High Country Conservation Center has new digs in Dillon | SummitDaily.com

High Country Conservation Center has new digs in Dillon

Eartha Steward
Ask Eartha
High Country Conservation Center has relocated 176 Lake Dillon Drive. The community garden which was in our backyard on Frisco Main Street will be relocated to the Frisco Peninsula just east of the baseball fields.
Special to the Daily |

Dear Eartha,

I understand HC3 has moved to Dillon and the Living Classroom garden will be relocated in 2017. Can you tell me more about the changes?

— Sally, Frisco

The Eartha Steward family is now a proud member of the Dillon neighborhood. As of Nov. 1, the High Country Conservation Center (HC3) has relocated to 176 Lake Dillon Drive, the former home of the Lake Dillon Theatre Company. The community garden which was in our backyard on Frisco Main Street will be relocated to the Frisco Peninsula just east of the baseball fields. Staff and volunteers will be reconstructing the garden beds in the spring of 2017 to be ready for the growing season. We invite the community to come visit us in Dillon and check out the projects we completed to improve the efficiency and comfort of our new space. In the meantime, here’s a little bit of information about what we did to reduce our impact and improve our workspace and environment.


If wooden pallets seem to be everywhere, it’s not because your eyes are playing a trick on you — there are over 2 billon pallets currently in service in the U.S. Roughly 400 million new pallets are produced on an annual basis, a number that has seen a slight decline over the past decade due to recovery efforts. Today, nearly 43 out of 100 new pallets purchased are recovered for reuse. Over 300 million pallets are recovered annually for reuse as pallets while nearly 150 million are recycled into new products. Unfortunately, millions still end up in landfills where they’re trashed more often than recycled. Clearly, there’s a need to increase awareness about virgin pallets and better ways to reduce, reuse and recycle them. The staff at HC3 took this to heart, capturing nearly 30 pallets for reuse as office dividers and bookshelves. After deconstructing the pallets, staff reassembled them to create six individual office spaces. Although only open a few days, HC3 has received many compliments about the project which has allowed staff to educate the public about the problem of pallets in America. For a complete project description and how-to for your office space, contact Jenny Hammock.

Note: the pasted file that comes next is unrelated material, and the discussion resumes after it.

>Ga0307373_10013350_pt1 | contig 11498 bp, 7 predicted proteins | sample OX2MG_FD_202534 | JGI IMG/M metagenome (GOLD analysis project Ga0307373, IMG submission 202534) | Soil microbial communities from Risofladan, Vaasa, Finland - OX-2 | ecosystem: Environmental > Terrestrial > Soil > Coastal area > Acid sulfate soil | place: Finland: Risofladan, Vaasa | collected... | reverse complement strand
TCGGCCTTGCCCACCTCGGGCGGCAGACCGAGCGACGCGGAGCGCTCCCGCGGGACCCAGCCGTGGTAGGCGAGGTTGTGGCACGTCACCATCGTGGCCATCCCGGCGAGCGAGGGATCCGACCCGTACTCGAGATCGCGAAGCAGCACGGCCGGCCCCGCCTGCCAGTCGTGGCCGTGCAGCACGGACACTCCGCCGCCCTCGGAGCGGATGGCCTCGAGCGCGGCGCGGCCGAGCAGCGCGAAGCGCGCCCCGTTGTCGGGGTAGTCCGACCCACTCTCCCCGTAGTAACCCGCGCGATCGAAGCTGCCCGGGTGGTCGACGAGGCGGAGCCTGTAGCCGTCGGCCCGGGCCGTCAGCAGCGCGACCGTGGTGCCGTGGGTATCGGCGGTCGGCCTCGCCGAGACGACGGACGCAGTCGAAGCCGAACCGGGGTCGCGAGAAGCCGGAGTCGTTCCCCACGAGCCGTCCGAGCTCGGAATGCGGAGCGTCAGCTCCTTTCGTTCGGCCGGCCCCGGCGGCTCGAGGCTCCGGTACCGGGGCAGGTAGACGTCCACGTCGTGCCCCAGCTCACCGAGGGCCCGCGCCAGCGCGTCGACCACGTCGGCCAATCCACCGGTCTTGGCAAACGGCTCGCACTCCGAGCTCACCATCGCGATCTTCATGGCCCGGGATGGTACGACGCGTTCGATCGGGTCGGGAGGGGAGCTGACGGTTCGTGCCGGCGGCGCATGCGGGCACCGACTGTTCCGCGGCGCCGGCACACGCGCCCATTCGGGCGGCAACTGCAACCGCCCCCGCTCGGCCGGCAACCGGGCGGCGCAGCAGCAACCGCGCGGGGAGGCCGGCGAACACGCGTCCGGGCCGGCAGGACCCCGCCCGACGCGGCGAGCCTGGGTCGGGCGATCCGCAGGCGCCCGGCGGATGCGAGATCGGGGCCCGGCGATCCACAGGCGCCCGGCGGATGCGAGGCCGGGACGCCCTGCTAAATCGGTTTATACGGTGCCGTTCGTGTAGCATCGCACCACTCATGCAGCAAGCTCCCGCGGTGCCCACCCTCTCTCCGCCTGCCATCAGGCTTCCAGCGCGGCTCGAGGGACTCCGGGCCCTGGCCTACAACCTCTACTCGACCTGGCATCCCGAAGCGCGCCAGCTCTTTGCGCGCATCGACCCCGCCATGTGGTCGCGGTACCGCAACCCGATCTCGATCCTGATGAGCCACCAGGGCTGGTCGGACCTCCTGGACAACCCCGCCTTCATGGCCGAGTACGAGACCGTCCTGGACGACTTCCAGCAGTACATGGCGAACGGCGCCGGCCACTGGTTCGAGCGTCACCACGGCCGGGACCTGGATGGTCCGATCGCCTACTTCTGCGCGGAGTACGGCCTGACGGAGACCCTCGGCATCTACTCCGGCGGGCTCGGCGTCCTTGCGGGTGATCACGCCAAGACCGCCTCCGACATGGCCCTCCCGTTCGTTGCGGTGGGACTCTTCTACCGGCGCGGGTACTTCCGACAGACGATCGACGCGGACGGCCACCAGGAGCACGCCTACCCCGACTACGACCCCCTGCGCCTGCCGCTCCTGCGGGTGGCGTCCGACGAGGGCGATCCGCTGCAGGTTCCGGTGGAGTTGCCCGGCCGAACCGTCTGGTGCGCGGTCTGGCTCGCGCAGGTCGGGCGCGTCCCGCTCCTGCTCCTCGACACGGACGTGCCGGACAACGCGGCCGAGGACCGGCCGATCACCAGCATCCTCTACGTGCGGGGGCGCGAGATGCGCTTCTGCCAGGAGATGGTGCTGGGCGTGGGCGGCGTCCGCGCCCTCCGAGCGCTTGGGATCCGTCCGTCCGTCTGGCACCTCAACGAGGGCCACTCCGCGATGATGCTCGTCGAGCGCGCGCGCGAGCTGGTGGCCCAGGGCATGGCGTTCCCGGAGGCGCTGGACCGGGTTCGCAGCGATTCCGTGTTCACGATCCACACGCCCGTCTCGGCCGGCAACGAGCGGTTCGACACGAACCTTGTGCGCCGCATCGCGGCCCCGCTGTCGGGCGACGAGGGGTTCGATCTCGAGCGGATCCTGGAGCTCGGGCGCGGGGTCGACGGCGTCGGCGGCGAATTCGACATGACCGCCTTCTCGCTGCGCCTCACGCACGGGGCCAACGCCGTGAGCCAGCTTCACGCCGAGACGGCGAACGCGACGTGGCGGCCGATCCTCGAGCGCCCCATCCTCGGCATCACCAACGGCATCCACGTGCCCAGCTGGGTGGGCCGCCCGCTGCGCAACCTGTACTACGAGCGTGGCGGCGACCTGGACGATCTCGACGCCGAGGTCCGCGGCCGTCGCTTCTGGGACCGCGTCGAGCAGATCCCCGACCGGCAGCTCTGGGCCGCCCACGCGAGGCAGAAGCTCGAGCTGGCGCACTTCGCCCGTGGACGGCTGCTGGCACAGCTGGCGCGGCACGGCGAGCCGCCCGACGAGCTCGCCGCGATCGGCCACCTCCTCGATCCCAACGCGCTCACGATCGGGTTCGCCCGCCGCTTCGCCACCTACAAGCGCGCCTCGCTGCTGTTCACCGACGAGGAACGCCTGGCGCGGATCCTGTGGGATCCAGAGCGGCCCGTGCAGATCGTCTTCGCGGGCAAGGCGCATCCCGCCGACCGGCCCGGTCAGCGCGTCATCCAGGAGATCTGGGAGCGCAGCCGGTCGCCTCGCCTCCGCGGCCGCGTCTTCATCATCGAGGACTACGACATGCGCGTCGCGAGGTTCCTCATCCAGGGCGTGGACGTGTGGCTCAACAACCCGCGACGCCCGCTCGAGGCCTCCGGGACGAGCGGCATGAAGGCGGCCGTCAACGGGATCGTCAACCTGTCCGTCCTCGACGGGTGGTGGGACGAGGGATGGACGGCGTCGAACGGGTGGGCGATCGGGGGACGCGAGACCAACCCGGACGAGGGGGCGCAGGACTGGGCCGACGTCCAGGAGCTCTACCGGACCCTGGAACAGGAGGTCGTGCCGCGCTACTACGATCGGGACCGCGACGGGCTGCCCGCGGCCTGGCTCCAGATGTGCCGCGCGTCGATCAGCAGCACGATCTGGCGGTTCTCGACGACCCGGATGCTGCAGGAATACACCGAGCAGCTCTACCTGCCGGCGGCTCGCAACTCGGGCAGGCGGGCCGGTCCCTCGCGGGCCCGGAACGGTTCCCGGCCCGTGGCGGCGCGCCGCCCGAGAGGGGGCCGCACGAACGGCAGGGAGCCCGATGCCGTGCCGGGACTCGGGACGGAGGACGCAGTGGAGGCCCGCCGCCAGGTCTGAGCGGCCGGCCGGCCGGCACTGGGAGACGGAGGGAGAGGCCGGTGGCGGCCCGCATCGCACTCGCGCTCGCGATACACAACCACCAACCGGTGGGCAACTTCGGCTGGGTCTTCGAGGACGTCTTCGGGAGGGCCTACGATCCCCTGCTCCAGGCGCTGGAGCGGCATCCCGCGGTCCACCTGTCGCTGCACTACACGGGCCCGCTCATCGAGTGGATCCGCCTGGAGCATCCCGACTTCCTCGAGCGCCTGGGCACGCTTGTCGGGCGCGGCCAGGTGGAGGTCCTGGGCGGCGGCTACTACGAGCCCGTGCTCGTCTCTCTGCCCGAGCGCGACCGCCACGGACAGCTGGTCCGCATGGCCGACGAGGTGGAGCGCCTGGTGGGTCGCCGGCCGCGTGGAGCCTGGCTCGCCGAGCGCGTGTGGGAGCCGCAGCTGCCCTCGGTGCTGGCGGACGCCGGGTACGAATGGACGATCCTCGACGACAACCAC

Prior to HC3’s occupation of the Old Dillon Town Hall, utility bills were through the roof at over $1,500 per month. In our climate zone, it’s not unusual for 40 percent of energy costs to come from heating leaky buildings. An additional 30 percent can be attributed to a lack of insulation — and before we moved in, this building had zero insulation in its attic.

HC3 staff, along with professional home improvement specialists Deeper Green Consulting, worked diligently to prevent air leakage through sealing and weather stripping, and they also insulated the attic. In addition to insulation and air sealing, we installed a programmable thermostat to help us take control of our office environment by using our heating system more efficiently. And finally, we upgraded the lighting to LEDs, reducing the building’s electricity consumption by an estimated 35 percent. All of these retrofits are available to residents of Summit County through the Energy Smart Colorado and CARE programs. Energy audits, coaching, retrofit work and rebates are also available. Contact Cody Jensen for more information about the Energy Smart and CARE programs.


Take a deep breath! You can be assured walking into the new building that the paint is free of many volatile organic compounds (VOCs) found in paint. VOCs are carbon emitting compounds that vaporize in the air, causing air pollution and health issues including cancer, kidney and liver damage. Indoor VOC counts can be hundreds of times higher than that of outdoor levels, especially after a new coat of paint, although off-gassing can occur for years into the future. Enter low VOC paints which were utilized during the reconstruction of the Old Dillon Town Hall building. By using low VOC paint, HC3 helped prevent carbon emissions and maintained a healthy work environment.


HC3 is looking forward to joining the new Dillon Energy Smart sustainable business program, as well. This voluntary program is designed to help local businesses save money while reducing impacts on the environment. Business programs are available in Dillon, Silverthorne, Breckenridge, Frisco and Keystone. If you’re a local business interested in enrolling, contact Jess Hoover.

Like what you see here? HC3 has several programs designed to engage our Summit County community in resource conservation, so contact us today and join Eartha in the sustainability revolution!

Ask Eartha Steward is written by the staff at the High Country Conservation Center, a nonprofit organization dedicated to waste reduction and resource conservation. Submit questions to Eartha at info@highcountryconservation.org.

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